Area 4: my risk? Or yours?
Building new infrastructure is expensive and complex. Often the build costs alone exceed several hundred million euros—for example, the capital costs of the Thames Tideway Tunnel in the UK are estimated to amount to £4.2bn (in 2016 prices).10 Mega-projects can reach the tens of billions, such as the urban transport project involving the construction of four metro lines in the Paris region, which is forecast to cost approximately €40bn.11 Combined with the potential for cost overruns, delays, government policy changes and regulatory inconsistency, attracting private finance may be challenging and puts a premium on allocating risks appropriately.
There are two main sources of finance for new infrastructure.
- Public finance. This can come from a variety of sources—principally taxation, but also public borrowing. However, public finance for infrastructure projects will appear on the public sector balance sheet in measures of public sector net debt, and this may be undesirable for governments.
- Private finance. This is usually provided either via a project finance set-up whereby a project-specific company is launched to deliver the project, or through a regulated utility model.
In the UK, there has been a preference to attract private participation in building new infrastructure in many sectors. Indeed, since 2016/17, private investors have financed over 60% of total infrastructure spend (see Figure 4). However, the variation across sectors is notable, with private finance providing most or all investment in utilities, energy and communications, and public finance being dominant in transport and flood defences.
Figure 4 Finance sources for UK infrastructure projects since 2016/17
Where private finance is part of the solution, the regulatory support and extent to which the regulator allows the private sector to pass risks through to users or taxpayers will be an important determinant of the overall rate of return required by private finance.
An integral part of infrastructure projects
Economics and financial considerations are at the heart of every new infrastructure project, and they sit alongside those of engineering and other disciplines in making sure that a project delivers benefits to users. The tools that economics and finance bring to testing and improving projects are powerful—but in our experience, they could be applied more effectively to improve the way in which projects are designed, regulated and ultimately operated.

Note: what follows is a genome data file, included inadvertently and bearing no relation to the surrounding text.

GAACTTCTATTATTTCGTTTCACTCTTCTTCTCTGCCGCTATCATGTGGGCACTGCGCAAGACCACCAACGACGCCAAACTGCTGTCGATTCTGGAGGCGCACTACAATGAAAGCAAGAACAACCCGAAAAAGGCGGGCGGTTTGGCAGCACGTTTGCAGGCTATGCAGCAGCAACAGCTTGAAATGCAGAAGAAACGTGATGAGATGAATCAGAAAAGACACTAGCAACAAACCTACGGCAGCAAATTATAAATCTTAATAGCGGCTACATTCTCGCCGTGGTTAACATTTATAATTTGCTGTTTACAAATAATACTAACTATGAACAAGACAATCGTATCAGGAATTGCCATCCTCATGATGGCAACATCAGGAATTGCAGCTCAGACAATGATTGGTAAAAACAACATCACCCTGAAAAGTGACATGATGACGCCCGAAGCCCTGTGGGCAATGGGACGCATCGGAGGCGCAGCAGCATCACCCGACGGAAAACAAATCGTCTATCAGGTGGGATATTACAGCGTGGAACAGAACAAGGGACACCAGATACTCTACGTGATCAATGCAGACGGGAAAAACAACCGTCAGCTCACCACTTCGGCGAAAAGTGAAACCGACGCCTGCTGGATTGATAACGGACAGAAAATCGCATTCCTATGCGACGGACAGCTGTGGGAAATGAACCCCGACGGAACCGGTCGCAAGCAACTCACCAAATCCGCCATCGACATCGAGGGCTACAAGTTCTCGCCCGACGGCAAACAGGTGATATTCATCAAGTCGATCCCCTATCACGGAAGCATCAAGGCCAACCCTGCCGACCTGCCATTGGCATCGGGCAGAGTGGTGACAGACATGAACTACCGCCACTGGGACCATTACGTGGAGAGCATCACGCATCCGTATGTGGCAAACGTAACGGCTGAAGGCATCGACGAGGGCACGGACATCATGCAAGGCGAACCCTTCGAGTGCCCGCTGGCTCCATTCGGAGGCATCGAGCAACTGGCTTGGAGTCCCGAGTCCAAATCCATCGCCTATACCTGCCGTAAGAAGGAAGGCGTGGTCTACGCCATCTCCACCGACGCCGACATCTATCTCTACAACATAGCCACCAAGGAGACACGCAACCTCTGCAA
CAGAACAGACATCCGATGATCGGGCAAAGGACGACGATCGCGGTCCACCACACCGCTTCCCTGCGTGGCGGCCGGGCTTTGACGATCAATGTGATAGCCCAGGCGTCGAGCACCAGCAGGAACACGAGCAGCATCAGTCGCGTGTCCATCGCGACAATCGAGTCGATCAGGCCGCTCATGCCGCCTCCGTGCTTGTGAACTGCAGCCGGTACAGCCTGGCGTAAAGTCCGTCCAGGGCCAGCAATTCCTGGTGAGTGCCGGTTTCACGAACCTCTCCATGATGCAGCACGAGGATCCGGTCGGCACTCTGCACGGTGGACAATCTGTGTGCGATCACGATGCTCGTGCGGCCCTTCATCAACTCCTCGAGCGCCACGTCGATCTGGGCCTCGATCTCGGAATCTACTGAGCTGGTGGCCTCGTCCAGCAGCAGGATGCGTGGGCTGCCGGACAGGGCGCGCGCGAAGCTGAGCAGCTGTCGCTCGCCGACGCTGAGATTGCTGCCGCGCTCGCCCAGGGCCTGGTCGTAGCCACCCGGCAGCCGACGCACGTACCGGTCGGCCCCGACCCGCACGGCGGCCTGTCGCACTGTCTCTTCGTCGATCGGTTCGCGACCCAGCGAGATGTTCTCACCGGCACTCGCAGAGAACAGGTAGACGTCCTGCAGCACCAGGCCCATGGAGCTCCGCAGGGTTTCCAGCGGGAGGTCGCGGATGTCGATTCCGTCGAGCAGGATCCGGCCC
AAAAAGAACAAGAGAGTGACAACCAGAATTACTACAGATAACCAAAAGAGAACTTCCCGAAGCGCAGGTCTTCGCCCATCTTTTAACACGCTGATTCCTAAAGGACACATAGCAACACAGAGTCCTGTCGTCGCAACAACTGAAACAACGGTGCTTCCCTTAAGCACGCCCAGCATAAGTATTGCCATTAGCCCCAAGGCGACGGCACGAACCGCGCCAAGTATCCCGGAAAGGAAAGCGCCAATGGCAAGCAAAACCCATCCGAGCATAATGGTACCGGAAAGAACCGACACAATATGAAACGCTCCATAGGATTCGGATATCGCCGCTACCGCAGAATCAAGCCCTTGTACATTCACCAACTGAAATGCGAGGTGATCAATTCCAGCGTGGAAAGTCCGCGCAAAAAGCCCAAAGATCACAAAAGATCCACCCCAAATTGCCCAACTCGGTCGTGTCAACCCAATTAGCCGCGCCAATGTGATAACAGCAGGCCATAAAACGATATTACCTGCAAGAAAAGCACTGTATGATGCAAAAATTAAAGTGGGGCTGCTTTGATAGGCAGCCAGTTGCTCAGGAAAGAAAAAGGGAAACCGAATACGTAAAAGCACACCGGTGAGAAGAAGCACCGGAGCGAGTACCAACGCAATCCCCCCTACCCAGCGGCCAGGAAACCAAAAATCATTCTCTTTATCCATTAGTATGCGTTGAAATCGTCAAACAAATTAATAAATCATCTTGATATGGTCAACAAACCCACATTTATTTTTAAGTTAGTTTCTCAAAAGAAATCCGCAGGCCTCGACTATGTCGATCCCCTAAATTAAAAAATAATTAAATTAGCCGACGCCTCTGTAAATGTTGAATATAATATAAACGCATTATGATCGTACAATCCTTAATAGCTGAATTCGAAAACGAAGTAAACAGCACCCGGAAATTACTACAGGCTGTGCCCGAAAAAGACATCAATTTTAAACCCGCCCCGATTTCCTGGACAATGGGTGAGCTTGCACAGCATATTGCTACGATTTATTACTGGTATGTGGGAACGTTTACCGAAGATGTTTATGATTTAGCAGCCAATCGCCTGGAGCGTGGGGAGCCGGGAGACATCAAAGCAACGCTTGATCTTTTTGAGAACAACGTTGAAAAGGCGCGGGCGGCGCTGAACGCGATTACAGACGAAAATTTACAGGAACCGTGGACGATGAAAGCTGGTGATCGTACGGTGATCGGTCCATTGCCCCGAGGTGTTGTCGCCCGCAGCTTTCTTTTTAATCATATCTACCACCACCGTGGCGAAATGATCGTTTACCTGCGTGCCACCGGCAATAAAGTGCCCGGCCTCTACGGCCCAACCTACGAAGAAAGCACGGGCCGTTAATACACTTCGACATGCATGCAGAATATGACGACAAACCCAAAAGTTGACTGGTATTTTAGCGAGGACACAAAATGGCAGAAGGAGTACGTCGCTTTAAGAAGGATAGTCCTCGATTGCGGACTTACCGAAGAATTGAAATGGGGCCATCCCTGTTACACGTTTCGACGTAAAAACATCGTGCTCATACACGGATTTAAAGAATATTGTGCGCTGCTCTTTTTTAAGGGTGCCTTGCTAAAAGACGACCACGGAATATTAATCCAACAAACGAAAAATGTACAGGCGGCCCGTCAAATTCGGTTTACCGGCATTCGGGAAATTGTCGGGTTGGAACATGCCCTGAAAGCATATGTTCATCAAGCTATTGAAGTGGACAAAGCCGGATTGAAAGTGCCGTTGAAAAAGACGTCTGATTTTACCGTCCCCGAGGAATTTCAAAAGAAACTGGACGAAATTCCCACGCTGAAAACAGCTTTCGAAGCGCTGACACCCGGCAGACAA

1 For example, see European Commission (2015), ‘Commission identifies the infrastructure priorities and investment needs for the Trans-European Transport Network until 2030’, press release, 15 January; and European Commission (2019), ‘Energy Union: EU invests a further €800 million in priority energy infrastructure’, press release, 23 January.
2 European Investment Bank (2016), ‘Restoring EU competitiveness’, January.
3 Named after the current EU President, Jean-Claude Junker. European Commission, ‘The European Fund for Strategic Investments (EFSI)’, accessed 30 April 2019.
4 European Commission (2019), ‘EU budget for the future. What is the InvestEU programme?’, 19 March, accessed 30 April 2019.
5 An economic impact assessment is distinct from an environmental impact assessment, which may draw on the economic impact assessment, but is separate.
6 For example, see European Commission (2014), ‘Guide to cost-benefit analysis of investment projects’, December, accessed 14 May 2019; or UK Department for Transport (2013), ‘Transport analysis guidance’, 29 October, accessed 14 May 2019.
7 Oxera (2017), ‘To be fair: what does economic justice look like?’, Agenda, January, accessed 12 May 2019; Oxera (2019), ‘Fair ground: a practical framework for assessing fairness’, Agenda, March, accessed 14 May 2019.
8 States of Jersey (2017), ‘Review of Personal Tax (Stage I) – Data analysis’, 27 March, accessed 12 May 2019.
9 For further details, see Oxera (2016), ‘Brexit: Implications for state aid rules’, Agenda, June, accessed 12 May 2019; and Oxera (2018), ‘The impact of state aid on competition: an economic framework for the European Commission’, Agenda, January, accessed 12 May 2019.
10 National Audit Office (2017), ‘Review of the Thames Tideway Tunnel’, 2 March, p. 30.
11 Société du Grand Paris, ‘Grand Paris Express Investor presentation’, accessed 10 May 2019.